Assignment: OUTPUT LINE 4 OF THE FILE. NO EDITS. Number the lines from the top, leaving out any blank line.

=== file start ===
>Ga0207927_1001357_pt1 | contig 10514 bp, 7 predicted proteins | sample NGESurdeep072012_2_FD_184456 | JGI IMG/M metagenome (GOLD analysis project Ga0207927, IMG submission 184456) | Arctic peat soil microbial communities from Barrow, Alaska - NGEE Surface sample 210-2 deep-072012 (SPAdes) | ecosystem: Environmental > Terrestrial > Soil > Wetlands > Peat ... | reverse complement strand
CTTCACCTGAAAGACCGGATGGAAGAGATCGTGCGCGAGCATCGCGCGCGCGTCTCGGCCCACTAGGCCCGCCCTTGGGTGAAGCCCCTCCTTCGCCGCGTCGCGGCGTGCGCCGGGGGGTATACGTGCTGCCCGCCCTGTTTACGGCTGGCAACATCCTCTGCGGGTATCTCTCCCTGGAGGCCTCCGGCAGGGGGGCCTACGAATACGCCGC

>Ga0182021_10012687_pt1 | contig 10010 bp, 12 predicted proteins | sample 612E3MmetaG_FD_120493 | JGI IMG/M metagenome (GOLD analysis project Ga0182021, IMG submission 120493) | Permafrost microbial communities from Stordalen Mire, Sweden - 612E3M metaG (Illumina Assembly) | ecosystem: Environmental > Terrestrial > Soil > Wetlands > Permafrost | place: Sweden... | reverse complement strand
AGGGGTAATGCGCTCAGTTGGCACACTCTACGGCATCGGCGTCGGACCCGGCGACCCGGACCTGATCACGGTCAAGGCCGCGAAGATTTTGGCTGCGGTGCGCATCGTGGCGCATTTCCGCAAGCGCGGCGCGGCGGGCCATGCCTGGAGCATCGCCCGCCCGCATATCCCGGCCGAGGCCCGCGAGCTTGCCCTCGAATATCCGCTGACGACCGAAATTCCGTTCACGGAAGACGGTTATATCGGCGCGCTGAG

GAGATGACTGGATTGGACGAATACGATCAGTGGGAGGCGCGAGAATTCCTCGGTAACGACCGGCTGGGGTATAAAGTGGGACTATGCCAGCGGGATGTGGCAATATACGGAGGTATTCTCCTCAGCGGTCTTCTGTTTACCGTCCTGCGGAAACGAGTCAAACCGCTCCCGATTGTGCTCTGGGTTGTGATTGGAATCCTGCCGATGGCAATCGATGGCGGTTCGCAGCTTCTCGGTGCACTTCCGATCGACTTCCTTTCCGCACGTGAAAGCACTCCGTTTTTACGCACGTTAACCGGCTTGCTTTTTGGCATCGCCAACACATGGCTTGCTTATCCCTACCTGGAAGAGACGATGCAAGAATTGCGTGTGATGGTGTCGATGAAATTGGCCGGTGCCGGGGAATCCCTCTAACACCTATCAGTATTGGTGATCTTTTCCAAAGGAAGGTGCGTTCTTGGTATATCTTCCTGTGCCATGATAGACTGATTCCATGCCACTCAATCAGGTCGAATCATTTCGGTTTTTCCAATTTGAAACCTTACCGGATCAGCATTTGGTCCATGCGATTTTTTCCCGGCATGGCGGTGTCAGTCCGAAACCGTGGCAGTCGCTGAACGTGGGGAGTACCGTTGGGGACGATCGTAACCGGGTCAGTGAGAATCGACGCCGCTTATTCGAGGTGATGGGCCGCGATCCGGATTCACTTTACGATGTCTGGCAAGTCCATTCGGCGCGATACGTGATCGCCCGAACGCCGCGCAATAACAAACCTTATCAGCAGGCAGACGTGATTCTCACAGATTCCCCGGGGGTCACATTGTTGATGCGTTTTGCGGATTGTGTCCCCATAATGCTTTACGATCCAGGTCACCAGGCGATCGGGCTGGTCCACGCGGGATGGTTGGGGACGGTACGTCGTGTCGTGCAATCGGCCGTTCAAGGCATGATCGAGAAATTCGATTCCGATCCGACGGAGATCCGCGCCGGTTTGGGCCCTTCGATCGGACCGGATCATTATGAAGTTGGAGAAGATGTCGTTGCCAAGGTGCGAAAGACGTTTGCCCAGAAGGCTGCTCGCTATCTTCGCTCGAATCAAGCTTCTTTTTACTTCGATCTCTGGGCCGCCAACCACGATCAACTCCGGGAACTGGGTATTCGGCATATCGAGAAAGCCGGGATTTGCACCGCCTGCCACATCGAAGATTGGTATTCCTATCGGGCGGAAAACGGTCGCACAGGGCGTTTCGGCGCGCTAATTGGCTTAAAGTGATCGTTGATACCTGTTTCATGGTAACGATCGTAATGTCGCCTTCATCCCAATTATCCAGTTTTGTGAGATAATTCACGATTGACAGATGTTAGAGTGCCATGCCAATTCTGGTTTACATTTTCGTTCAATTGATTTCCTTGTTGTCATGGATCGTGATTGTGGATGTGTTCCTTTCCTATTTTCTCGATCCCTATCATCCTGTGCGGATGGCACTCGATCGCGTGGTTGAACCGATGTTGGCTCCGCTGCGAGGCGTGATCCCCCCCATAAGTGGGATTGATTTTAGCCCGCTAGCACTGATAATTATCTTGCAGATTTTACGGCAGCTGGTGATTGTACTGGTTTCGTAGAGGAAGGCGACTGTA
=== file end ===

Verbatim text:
AGGGGTAATGCGCTCAGTTGGCACACTCTACGGCATCGGCGTCGGACCCGGCGACCCGGACCTGATCACGGTCAAGGCCGCGAAGATTTTGGCTGCGGTGCGCATCGTGGCGCATTTCCGCAAGCGCGGCGCGGCGGGCCATGCCTGGAGCATCGCCCGCCCGCATATCCCGGCCGAGGCCCGCGAGCTTGCCCTCGAATATCCGCTGACGACCGAAATTCCGTTCACGGAAGACGGTTATATCGGCGCGCTGAG